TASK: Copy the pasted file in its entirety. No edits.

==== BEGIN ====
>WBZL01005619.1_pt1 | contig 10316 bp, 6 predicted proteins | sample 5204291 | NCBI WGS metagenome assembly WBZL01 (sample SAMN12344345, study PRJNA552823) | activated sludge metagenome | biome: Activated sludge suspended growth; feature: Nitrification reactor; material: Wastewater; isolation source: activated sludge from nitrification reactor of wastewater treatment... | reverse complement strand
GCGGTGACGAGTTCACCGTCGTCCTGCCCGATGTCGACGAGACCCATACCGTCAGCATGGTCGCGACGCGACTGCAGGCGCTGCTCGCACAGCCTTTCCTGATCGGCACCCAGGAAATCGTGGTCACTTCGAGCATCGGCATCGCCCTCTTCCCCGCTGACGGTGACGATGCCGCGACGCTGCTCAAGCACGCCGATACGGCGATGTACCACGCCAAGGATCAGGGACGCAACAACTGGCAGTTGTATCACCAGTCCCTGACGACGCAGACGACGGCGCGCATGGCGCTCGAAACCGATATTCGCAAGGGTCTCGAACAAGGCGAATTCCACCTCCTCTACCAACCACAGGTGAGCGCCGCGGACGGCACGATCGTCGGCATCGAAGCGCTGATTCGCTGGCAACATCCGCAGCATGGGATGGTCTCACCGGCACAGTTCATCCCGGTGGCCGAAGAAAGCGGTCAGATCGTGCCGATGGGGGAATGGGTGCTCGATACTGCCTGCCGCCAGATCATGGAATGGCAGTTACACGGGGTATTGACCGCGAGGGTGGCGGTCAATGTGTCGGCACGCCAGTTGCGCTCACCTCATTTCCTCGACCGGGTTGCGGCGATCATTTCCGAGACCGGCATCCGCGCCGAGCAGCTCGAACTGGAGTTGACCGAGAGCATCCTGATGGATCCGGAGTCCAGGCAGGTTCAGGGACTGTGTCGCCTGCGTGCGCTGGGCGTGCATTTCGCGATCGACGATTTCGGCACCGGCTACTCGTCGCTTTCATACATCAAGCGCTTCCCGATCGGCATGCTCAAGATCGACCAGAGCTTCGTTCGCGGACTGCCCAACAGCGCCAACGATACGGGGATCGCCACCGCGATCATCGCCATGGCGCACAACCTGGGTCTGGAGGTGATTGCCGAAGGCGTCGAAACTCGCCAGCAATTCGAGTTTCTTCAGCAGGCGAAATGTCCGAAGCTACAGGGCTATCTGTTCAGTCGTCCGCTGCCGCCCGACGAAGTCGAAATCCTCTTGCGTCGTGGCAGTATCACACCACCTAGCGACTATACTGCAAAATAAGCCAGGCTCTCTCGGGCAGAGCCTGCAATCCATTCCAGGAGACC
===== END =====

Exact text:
>WBZL01005619.1_pt1 | contig 10316 bp, 6 predicted proteins | sample 5204291 | NCBI WGS metagenome assembly WBZL01 (sample SAMN12344345, study PRJNA552823) | activated sludge metagenome | biome: Activated sludge suspended growth; feature: Nitrification reactor; material: Wastewater; isolation source: activated sludge from nitrification reactor of wastewater treatment... | reverse complement strand
GCGGTGACGAGTTCACCGTCGTCCTGCCCGATGTCGACGAGACCCATACCGTCAGCATGGTCGCGACGCGACTGCAGGCGCTGCTCGCACAGCCTTTCCTGATCGGCACCCAGGAAATCGTGGTCACTTCGAGCATCGGCATCGCCCTCTTCCCCGCTGACGGTGACGATGCCGCGACGCTGCTCAAGCACGCCGATACGGCGATGTACCACGCCAAGGATCAGGGACGCAACAACTGGCAGTTGTATCACCAGTCCCTGACGACGCAGACGACGGCGCGCATGGCGCTCGAAACCGATATTCGCAAGGGTCTCGAACAAGGCGAATTCCACCTCCTCTACCAACCACAGGTGAGCGCCGCGGACGGCACGATCGTCGGCATCGAAGCGCTGATTCGCTGGCAACATCCGCAGCATGGGATGGTCTCACCGGCACAGTTCATCCCGGTGGCCGAAGAAAGCGGTCAGATCGTGCCGATGGGGGAATGGGTGCTCGATACTGCCTGCCGCCAGATCATGGAATGGCAGTTACACGGGGTATTGACCGCGAGGGTGGCGGTCAATGTGTCGGCACGCCAGTTGCGCTCACCTCATTTCCTCGACCGGGTTGCGGCGATCATTTCCGAGACCGGCATCCGCGCCGAGCAGCTCGAACTGGAGTTGACCGAGAGCATCCTGATGGATCCGGAGTCCAGGCAGGTTCAGGGACTGTGTCGCCTGCGTGCGCTGGGCGTGCATTTCGCGATCGACGATTTCGGCACCGGCTACTCGTCGCTTTCATACATCAAGCGCTTCCCGATCGGCATGCTCAAGATCGACCAGAGCTTCGTTCGCGGACTGCCCAACAGCGCCAACGATACGGGGATCGCCACCGCGATCATCGCCATGGCGCACAACCTGGGTCTGGAGGTGATTGCCGAAGGCGTCGAAACTCGCCAGCAATTCGAGTTTCTTCAGCAGGCGAAATGTCCGAAGCTACAGGGCTATCTGTTCAGTCGTCCGCTGCCGCCCGACGAAGTCGAAATCCTCTTGCGTCGTGGCAGTATCACACCACCTAGCGACTATACTGCAAAATAAGCCAGGCTCTCTCGGGCAGAGCCTGCAATCCATTCCAGGAGACC